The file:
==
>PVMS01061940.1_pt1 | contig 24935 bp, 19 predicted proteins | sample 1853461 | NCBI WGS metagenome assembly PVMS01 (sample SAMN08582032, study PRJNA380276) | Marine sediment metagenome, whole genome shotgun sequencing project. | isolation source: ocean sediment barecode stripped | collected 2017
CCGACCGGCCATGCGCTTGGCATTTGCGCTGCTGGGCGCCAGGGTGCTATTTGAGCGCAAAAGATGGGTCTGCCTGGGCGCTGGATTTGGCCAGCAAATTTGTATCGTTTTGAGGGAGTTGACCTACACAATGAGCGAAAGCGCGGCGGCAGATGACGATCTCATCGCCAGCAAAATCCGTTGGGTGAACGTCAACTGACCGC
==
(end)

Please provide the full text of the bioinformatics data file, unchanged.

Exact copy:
>PVMS01061940.1_pt1 | contig 24935 bp, 19 predicted proteins | sample 1853461 | NCBI WGS metagenome assembly PVMS01 (sample SAMN08582032, study PRJNA380276) | Marine sediment metagenome, whole genome shotgun sequencing project. | isolation source: ocean sediment barecode stripped | collected 2017
CCGACCGGCCATGCGCTTGGCATTTGCGCTGCTGGGCGCCAGGGTGCTATTTGAGCGCAAAAGATGGGTCTGCCTGGGCGCTGGATTTGGCCAGCAAATTTGTATCGTTTTGAGGGAGTTGACCTACACAATGAGCGAAAGCGCGGCGGCAGATGACGATCTCATCGCCAGCAAAATCCGTTGGGTGAACGTCAACTGACCGC